Former ER volunteer invents Shoe That Grows

Millions of kids in developing countries do not have reliable footwear and are at risk for foot-borne diseases.

By Tim Fausch, ER Communications

After graduating from college, Kenton Lee thought he might become a missionary. He wanted to help people, especially kids, and set out on a journey to discover his life course by serving as an ER volunteer.

Having grown up in the small town of Nampa, Idaho, Kenton, did not have much experience with international travel and different cultures. He was searching for his next steps and found out about Extreme Response’s short-term volunteer program.

Kenton volunteered to serve with ER in Quito, Ecuador in 2007 and lived with a host family for several months. While in Quito, he helped with some short-term teams and served at ER partner Pan de Vida.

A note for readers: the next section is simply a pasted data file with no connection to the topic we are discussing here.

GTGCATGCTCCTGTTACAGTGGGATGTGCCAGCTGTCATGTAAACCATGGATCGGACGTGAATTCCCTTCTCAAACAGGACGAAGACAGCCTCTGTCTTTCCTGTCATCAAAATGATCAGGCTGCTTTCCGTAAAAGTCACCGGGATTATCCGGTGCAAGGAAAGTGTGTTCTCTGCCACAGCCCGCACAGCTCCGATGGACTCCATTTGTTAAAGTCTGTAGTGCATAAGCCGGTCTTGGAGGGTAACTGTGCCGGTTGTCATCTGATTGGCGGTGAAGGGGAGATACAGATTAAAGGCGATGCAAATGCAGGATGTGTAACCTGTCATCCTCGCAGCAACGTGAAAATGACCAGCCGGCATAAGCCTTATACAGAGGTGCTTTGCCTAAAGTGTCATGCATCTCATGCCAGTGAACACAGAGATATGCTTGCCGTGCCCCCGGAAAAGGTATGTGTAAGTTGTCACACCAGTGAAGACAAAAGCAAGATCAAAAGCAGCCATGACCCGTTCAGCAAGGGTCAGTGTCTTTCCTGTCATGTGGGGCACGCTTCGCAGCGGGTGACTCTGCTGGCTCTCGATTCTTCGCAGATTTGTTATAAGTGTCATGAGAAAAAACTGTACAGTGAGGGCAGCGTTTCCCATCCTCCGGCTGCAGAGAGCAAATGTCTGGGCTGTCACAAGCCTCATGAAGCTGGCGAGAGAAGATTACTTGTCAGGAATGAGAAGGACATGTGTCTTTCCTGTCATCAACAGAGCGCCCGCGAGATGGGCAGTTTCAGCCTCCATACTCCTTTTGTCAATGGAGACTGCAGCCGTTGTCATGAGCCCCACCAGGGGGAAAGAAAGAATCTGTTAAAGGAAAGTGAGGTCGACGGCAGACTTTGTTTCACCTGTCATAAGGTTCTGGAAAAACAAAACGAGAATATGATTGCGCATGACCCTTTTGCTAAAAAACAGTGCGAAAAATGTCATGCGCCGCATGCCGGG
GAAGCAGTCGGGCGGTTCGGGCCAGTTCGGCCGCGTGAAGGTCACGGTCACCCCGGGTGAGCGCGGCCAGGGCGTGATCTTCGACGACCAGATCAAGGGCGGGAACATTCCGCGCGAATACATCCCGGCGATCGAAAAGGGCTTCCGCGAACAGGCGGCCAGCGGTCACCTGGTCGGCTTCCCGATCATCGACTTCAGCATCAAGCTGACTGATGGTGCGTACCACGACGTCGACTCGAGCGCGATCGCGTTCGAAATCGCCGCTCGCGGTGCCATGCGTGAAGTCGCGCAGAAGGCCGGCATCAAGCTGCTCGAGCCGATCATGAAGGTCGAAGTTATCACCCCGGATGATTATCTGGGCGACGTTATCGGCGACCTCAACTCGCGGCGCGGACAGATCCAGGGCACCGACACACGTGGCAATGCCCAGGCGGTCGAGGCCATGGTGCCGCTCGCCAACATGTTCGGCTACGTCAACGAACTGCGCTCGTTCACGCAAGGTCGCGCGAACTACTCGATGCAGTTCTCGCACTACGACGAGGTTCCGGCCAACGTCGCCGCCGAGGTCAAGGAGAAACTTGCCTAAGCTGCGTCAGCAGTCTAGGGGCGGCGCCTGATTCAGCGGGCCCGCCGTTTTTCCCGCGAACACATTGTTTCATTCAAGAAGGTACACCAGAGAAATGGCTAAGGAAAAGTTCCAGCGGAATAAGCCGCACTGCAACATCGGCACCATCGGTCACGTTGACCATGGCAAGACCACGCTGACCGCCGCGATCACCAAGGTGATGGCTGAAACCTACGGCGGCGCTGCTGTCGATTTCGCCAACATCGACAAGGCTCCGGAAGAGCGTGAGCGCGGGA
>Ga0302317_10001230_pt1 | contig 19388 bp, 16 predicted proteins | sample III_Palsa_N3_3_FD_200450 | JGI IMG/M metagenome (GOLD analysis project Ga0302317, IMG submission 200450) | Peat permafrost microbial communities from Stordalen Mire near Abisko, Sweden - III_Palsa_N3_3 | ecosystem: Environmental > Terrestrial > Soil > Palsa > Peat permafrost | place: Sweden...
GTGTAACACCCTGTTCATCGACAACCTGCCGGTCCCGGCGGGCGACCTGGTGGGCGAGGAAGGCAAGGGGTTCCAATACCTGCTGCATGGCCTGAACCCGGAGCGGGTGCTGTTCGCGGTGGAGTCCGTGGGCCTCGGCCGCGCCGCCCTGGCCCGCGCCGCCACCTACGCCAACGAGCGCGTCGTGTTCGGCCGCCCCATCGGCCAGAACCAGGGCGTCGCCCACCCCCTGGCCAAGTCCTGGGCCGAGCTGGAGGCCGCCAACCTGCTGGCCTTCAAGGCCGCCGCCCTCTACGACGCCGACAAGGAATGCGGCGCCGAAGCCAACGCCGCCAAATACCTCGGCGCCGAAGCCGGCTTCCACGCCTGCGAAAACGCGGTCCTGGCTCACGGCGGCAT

ER volunteer Kenton served with ER in Quito in 2007

Kenton served with ER in Quito in 2007.

“I went to Ecuador fresh out of college,” Kenton shared. “It was a fantastic experience. I had never been in an international city as big as Quito. I saw people from all classes, including lower income people who were struggling for food, clothes and shelter. It was eye-opening. Getting to know these people personally had a big impact on me.

“I felt so supported at ER. It was well-run and had a direct impact on me. ER was doing it right and I knew that I wanted any organization I joined to be similar to ER. I couldn’t ask for a better experience.”

A few weeks after his time with ER ended, Kenton traveled to Kenya to live and serve at an orphanage with 140 kids. A month into his tenure, he had an a defining moment that would lead to inventing The Shoe That Grows.

Toes Sticking Out

“We were walking to church one Sunday morning. I’ll never forget this one little girl. She was wearing a white dress. I looked down and couldn’t believe how small her shoes were. The front of her shoes were cut open to let her toes out.

“This really bugged me. It was a very poor village in a poor country. I saw many other kids with shoes that didn’t fit, or no shoes at all.